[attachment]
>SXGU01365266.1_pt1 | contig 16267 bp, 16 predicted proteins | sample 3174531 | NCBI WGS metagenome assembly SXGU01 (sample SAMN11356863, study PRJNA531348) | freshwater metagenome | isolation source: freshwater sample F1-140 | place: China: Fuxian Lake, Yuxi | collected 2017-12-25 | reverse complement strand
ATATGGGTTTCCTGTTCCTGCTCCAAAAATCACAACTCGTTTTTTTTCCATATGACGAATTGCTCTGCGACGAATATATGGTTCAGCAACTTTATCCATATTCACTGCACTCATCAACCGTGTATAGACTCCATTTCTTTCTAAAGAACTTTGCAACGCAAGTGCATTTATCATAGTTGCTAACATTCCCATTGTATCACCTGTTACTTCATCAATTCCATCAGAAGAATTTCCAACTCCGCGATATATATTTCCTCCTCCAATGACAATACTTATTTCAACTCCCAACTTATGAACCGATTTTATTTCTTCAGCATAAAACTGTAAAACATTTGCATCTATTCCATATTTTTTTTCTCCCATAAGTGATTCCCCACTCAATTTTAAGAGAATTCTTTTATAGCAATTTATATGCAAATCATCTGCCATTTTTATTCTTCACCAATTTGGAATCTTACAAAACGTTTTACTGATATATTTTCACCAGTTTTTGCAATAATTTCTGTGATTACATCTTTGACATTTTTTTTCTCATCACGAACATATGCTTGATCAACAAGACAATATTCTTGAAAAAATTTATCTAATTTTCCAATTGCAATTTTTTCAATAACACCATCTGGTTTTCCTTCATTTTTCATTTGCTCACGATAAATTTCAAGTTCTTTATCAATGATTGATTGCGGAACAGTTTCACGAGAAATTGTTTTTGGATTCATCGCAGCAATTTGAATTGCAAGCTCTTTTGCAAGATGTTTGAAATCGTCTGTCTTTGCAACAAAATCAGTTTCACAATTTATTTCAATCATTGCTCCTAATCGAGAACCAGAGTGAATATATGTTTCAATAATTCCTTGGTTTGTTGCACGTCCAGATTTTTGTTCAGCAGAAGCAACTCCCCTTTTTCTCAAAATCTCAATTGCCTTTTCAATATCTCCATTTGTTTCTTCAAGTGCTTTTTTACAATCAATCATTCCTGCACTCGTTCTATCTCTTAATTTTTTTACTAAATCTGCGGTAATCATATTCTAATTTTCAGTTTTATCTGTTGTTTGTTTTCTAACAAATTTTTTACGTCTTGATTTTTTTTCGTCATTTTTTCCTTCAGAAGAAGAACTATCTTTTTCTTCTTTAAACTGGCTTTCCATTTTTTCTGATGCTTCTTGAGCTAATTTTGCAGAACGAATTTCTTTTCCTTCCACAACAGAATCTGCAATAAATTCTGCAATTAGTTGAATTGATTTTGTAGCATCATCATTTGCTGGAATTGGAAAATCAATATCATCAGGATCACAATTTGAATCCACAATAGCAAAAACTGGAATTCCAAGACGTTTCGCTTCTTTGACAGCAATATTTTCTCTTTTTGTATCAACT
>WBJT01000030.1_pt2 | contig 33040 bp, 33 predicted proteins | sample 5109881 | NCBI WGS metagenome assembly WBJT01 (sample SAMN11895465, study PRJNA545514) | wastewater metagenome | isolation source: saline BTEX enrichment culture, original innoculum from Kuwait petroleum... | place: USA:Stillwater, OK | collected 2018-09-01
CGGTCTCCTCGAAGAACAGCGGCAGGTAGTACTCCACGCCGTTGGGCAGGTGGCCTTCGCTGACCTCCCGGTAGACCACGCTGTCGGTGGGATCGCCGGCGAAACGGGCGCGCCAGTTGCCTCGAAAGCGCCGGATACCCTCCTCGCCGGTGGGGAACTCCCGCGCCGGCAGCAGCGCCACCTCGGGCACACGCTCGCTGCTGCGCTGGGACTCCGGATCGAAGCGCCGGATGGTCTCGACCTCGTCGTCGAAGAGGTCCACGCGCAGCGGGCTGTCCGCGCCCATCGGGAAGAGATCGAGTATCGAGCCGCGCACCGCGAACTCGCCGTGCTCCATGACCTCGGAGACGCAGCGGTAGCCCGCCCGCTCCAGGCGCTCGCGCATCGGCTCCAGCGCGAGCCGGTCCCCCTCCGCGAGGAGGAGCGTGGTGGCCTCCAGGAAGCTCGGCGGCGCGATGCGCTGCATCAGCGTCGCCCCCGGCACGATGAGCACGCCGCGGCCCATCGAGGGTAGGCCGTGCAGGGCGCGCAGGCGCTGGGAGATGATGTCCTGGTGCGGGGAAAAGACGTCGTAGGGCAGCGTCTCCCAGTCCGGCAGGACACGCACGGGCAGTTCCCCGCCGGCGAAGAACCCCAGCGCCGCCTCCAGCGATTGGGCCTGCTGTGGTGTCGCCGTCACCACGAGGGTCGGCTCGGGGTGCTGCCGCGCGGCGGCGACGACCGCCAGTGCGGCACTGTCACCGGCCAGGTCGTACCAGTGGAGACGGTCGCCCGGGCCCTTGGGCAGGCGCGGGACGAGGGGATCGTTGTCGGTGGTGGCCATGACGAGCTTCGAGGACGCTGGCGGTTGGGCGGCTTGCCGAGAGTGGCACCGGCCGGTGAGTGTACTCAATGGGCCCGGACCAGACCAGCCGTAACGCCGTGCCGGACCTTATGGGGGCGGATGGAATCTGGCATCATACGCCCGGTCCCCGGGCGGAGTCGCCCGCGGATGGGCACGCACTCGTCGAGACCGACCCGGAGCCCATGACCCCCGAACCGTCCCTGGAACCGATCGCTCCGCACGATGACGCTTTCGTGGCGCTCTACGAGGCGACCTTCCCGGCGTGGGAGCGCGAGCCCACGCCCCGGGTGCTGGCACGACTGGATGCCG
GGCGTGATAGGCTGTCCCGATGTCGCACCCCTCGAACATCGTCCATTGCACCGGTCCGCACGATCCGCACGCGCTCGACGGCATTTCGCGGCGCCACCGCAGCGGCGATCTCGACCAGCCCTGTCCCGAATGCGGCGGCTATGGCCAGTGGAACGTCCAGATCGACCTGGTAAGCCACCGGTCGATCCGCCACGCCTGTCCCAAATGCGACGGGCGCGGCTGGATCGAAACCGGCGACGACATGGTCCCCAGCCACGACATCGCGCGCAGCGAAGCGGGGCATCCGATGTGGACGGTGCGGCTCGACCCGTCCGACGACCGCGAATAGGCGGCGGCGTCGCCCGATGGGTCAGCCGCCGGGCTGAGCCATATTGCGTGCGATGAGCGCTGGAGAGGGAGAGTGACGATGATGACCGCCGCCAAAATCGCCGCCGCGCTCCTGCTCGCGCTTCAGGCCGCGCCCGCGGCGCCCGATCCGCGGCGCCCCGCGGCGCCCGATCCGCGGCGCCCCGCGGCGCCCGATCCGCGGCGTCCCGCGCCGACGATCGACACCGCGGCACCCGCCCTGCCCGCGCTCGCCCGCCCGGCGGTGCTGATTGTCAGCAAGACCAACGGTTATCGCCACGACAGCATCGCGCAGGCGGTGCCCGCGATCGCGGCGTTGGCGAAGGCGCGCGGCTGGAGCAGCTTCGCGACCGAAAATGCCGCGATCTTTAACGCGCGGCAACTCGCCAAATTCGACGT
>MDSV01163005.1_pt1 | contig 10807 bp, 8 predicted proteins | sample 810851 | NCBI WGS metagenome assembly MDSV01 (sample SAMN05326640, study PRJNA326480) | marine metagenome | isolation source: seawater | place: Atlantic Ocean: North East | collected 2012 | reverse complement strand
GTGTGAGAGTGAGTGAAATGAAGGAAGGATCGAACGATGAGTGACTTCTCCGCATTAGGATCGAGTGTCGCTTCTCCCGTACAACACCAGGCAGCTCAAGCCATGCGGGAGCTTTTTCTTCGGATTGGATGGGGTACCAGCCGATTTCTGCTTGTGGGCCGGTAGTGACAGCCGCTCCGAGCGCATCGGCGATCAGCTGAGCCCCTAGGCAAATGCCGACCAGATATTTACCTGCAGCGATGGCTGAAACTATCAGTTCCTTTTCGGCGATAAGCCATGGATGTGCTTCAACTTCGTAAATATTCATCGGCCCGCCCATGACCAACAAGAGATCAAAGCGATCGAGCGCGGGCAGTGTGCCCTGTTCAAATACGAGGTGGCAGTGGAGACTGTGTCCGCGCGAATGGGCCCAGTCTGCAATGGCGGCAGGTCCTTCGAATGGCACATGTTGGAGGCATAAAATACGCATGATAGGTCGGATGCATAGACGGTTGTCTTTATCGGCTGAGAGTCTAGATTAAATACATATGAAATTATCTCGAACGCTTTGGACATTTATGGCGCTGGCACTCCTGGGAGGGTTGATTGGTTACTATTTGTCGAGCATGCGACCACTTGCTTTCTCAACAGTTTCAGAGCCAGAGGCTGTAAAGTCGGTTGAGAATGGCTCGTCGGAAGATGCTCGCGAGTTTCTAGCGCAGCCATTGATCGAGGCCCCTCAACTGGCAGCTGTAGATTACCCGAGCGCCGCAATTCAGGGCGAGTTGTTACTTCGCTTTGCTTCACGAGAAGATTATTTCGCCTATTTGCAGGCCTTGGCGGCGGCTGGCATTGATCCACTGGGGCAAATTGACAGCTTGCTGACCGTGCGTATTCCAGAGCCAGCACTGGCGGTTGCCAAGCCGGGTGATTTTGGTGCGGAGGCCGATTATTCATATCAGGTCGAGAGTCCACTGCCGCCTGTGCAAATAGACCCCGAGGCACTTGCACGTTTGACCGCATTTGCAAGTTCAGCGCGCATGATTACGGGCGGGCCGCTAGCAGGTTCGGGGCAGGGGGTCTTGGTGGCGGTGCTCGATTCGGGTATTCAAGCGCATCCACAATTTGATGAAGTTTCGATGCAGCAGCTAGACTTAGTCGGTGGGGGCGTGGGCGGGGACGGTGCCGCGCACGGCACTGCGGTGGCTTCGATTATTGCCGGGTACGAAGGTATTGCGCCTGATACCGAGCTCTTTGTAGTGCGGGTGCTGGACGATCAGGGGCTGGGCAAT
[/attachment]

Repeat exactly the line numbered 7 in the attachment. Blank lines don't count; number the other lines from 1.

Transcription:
GTGTGAGAGTGAGTGAAATGAAGGAAGGATCGAACGATGAGTGACTTCTCCGCATTAGGATCGAGTGTCGCTTCTCCCGTACAACACCAGGCAGCTCAAGCCATGCGGGAGCTTTTTCTTCGGATTGGATGGGGTACCAGCCGATTTCTGCTTGTGGGCCGGTAGTGACAGCCGCTCCGAGCGCATCGGCGATCAGCTGAGCCCCTAGGCAAATGCCGACCAGATATTTACCTGCAGCGATGGCTGAAACTATCAGTTCCTTTTCGGCGATAAGCCATGGATGTGCTTCAACTTCGTAAATATTCATCGGCCCGCCCATGACCAACAAGAGATCAAAGCGATCGAGCGCGGGCAGTGTGCCCTGTTCAAATACGAGGTGGCAGTGGAGACTGTGTCCGCGCGAATGGGCCCAGTCTGCAATGGCGGCAGGTCCTTCGAATGGCACATGTTGGAGGCATAAAATACGCATGATAGGTCGGATGCATAGACGGTTGTCTTTATCGGCTGAGAGTCTAGATTAAATACATATGAAATTATCTCGAACGCTTTGGACATTTATGGCGCTGGCACTCCTGGGAGGGTTGATTGGTTACTATTTGTCGAGCATGCGACCACTTGCTTTCTCAACAGTTTCAGAGCCAGAGGCTGTAAAGTCGGTTGAGAATGGCTCGTCGGAAGATGCTCGCGAGTTTCTAGCGCAGCCATTGATCGAGGCCCCTCAACTGGCAGCTGTAGATTACCCGAGCGCCGCAATTCAGGGCGAGTTGTTACTTCGCTTTGCTTCACGAGAAGATTATTTCGCCTATTTGCAGGCCTTGGCGGCGGCTGGCATTGATCCACTGGGGCAAATTGACAGCTTGCTGACCGTGCGTATTCCAGAGCCAGCACTGGCGGTTGCCAAGCCGGGTGATTTTGGTGCGGAGGCCGATTATTCATATCAGGTCGAGAGTCCACTGCCGCCTGTGCAAATAGACCCCGAGGCACTTGCACGTTTGACCGCATTTGCAAGTTCAGCGCGCATGATTACGGGCGGGCCGCTAGCAGGTTCGGGGCAGGGGGTCTTGGTGGCGGTGCTCGATTCGGGTATTCAAGCGCATCCACAATTTGATGAAGTTTCGATGCAGCAGCTAGACTTAGTCGGTGGGGGCGTGGGCGGGGACGGTGCCGCGCACGGCACTGCGGTGGCTTCGATTATTGCCGGGTACGAAGGTATTGCGCCTGATACCGAGCTCTTTGTAGTGCGGGTGCTGGACGATCAGGGGCTGGGCAAT